Reva and Genepax.
In 2008, a Japanese company called Genepax modified an Reva electric vehicle manufactured by the Indian Reva company and claimed it ran on water !.
The Reva Electric town car.
This EV made it's debut at the Brussels auto show and immediately attracted a lot of interest because their are relatively few electric vehicles on the roads of Europe. The current thinking is that the future is electric, as there are too many problems concerning using Hydrogen as a fuel, which have to be solved before a hydrogen infrastructure can be created. The electric vehicle, on the other hand is an established technology, with a history stretching back to the late 1800's. At one stage there were far more electric vehicles on the roads of UK that those driven by an internal combustion engine !. So at the peak of fears about climate change and pollution, it was very appropriate, for a new small electric car to appear on the market. It was doubly so, because it was of Indian manufacture and they have a reputation for producing small vehicles at prices well below what European manufactures could meet. OK let's have a look at the REVA .....
If you want to see the full specification for the car, virtual brochures are available on line from Reva's website, but here are some details that are relevant to the subsequent hydrogen modification by Genepax.
|Curb weight||700 kg|
|Turn radius||3.5 metres|
|Top speed||80 km/h|
|Seating||Two adults + two children.|
|Motor||Hi torque 52 nM AC induction motor, 3 phase 13kW peak|
|Battery pack||48 volts, 200 amp, EV lead acid batteries|
|Charger||220 volts AC supply. 2.2 kW Hi frequency switch mode.|
|Full charge time||8 hours.|
In short it is an ideal 'town car' large enough to go shopping, taking the kids to school, travelling to work etc. I like it and I want to buy one. The only problem I see, is that by the time it gets to the UK market, greedy distributors will probably negate all of it's advantages by putting a ridiculous price tag on it. For example my micro truck sell's at £800 in the Madras showroom, but £4,500 here !.
The Genepax modification of the Reva.
First take a look at two Genepax websites .....
Their main claim appears to have been that they have developed a means of converting water directly into DC electricity using what they call a "Membrane electrode assembly (MEA)". They then appear to suggest that this current could be used to charge the Reva vehicles normal batteries. Journalist license and a lack of positive information from Genepax ..... has turned this into a car run only on water !.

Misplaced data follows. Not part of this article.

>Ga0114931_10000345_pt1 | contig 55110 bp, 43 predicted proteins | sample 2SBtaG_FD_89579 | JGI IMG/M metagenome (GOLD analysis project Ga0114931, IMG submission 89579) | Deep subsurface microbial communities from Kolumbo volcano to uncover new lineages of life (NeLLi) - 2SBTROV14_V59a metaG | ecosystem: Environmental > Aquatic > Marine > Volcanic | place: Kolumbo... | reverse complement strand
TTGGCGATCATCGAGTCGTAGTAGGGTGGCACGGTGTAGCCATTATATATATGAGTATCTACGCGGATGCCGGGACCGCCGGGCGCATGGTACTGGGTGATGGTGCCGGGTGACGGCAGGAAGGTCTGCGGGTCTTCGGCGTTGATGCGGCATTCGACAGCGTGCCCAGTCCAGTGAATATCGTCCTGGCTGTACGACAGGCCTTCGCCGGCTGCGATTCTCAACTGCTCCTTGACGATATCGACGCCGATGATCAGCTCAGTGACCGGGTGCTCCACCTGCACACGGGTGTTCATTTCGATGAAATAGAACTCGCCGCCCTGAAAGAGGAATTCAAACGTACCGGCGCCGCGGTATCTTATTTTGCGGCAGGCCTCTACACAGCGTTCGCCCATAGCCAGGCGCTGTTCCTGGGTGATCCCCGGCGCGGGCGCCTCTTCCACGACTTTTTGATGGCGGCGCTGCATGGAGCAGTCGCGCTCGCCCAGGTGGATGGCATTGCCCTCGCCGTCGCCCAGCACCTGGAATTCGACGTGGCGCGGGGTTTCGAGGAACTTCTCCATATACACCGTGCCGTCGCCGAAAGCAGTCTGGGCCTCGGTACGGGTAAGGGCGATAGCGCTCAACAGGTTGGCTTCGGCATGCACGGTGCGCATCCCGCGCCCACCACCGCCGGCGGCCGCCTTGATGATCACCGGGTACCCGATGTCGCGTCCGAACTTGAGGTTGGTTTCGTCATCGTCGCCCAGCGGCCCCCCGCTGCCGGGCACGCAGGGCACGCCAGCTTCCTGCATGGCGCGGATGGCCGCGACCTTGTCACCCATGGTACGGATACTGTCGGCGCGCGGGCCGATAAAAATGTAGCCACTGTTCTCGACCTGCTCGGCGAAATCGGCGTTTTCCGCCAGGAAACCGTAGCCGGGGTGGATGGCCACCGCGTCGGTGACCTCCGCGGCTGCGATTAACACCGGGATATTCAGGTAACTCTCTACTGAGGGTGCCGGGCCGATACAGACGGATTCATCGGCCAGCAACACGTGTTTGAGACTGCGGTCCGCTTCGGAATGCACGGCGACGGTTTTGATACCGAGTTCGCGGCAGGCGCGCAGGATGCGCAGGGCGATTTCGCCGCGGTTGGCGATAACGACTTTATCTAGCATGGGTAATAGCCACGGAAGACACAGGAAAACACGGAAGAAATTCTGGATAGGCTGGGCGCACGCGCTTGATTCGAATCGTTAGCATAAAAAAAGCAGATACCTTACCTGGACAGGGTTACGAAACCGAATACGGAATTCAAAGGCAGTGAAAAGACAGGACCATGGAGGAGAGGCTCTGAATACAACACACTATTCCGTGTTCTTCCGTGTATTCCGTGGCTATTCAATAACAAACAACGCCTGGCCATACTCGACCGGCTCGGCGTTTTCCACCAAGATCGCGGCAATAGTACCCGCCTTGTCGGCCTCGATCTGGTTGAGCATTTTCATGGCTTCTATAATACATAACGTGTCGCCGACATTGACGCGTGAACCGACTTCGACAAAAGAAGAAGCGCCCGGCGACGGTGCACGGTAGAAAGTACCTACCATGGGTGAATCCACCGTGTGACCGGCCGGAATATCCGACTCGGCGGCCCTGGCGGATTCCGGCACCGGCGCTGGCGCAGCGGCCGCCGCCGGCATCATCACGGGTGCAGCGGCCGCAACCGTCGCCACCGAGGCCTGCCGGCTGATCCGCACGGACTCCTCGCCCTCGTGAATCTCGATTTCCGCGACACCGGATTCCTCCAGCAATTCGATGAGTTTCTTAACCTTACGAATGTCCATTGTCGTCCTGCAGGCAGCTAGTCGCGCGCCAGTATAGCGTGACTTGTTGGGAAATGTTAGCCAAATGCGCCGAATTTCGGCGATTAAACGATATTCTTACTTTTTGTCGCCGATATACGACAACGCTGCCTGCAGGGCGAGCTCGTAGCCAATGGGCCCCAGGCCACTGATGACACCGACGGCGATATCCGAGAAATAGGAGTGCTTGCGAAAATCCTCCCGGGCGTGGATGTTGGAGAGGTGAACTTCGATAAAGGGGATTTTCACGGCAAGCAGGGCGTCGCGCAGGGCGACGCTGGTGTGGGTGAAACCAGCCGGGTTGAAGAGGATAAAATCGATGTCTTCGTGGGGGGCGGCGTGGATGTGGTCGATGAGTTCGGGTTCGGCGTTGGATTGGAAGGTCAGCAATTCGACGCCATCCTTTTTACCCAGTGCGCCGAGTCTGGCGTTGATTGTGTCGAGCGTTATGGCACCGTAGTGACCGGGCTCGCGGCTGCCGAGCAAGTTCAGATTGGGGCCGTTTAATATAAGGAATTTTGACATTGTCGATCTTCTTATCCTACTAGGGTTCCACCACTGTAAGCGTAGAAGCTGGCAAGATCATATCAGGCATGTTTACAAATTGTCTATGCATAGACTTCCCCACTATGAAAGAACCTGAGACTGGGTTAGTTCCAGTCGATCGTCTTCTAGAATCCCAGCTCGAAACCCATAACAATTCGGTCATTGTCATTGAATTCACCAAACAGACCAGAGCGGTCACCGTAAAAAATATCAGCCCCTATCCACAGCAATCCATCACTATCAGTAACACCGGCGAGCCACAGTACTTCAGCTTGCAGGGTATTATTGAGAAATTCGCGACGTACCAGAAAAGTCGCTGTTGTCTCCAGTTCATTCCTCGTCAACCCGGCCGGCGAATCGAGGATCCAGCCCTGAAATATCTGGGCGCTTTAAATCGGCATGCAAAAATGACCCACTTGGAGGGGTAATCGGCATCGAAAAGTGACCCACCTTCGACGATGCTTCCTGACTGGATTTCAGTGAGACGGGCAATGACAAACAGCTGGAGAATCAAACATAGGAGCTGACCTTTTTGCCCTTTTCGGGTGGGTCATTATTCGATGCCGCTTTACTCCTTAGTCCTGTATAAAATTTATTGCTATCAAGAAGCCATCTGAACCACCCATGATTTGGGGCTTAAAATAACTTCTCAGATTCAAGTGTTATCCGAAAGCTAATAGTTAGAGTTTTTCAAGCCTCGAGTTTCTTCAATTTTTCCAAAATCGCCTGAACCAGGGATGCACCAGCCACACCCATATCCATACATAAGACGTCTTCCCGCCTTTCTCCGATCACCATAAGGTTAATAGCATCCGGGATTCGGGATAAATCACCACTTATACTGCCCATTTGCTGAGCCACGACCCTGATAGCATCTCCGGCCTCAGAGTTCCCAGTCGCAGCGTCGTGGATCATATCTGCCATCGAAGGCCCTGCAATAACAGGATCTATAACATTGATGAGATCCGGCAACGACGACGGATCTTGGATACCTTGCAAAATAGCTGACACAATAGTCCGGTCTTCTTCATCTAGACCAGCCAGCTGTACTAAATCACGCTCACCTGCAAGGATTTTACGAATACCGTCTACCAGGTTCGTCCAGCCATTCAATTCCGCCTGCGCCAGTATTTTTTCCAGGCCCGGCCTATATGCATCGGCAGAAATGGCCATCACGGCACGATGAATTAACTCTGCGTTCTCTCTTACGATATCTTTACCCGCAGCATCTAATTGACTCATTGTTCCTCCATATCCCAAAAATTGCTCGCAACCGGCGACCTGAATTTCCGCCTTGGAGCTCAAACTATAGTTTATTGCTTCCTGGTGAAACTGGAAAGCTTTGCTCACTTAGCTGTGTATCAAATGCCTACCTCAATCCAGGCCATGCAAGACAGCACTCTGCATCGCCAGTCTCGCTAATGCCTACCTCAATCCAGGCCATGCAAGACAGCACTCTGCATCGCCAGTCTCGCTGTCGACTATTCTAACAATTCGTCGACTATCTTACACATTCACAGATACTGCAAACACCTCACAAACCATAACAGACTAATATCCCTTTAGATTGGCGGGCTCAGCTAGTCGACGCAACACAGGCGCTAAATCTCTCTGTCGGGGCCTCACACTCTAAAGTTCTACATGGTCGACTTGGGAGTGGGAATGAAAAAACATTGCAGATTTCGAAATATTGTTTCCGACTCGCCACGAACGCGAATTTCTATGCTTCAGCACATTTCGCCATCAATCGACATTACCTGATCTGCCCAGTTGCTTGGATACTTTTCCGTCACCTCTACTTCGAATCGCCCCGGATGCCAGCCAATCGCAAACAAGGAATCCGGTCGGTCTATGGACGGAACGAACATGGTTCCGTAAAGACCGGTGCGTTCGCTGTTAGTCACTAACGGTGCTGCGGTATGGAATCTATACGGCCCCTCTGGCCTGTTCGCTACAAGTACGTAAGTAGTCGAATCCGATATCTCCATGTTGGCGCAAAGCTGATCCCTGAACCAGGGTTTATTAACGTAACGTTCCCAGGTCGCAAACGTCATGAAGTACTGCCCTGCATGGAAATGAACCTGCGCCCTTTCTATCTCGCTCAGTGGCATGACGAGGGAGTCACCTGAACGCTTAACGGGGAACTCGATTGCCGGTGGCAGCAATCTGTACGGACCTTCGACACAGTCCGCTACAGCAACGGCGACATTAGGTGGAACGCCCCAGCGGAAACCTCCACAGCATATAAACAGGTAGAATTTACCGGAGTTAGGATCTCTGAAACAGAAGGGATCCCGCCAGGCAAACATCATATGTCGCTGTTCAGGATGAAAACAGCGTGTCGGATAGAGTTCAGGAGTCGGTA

Genepax claimed that the MEA they used was rated at 120 watts, which is clearly not enough to run the Reva's 13000 watt motor. Also note that the Reva's charger is rated at 2200 watts, which means that the Genepax MEA could not even recharge the Reva's batteries in 8 hours and would require closer to a two week recharge time. Even if Genepax produced a 1000 watt version it would still require about a 16 hour charge time.
At .... http://www.revaindia.com/electricitygallery.htm# , some information is available and I noted the use of the following sentence. "Electric power is generated under normal temperature by supplying pure water 5 to the fuel electrode 3 and air to the oxygen electrode 4.". There is no mention that the 'fuel electrode' is consumed during the process.
It is difficult to establish at this point, where this is supposed to lead. It appears to fail as an 'on demand' source capable of driving the Reva, or even giving it's batteries a full charge. A demonstration showing a REVA driving around proves nothing, since that is what it is designed to do anyway. Now if they removed the Reva's batteries before the demonstration, that would have been a different matter !.
A cyclist generating an output of 100 watts (0.13 HP) on a level road, no wind, can travel at 30 kilo-metres per hour (about 20 mph). On an 8% slope he can travel at 10 kilo-metres per hour(about 6.5 mph). Of course if he was maintaining a constant power output he would have to use a lower gear to give the increased torque required to get up the slope. The law allows a 200 watt electric motor to be used to propel the same cycle. In practice the 120 watt MEA would not produce enough power to propel a pedal cycle continuously, let alone a 700 kg vehicle carrying two adults + two children at 50 mph. .
It will be interesting to see how this resolves itself !.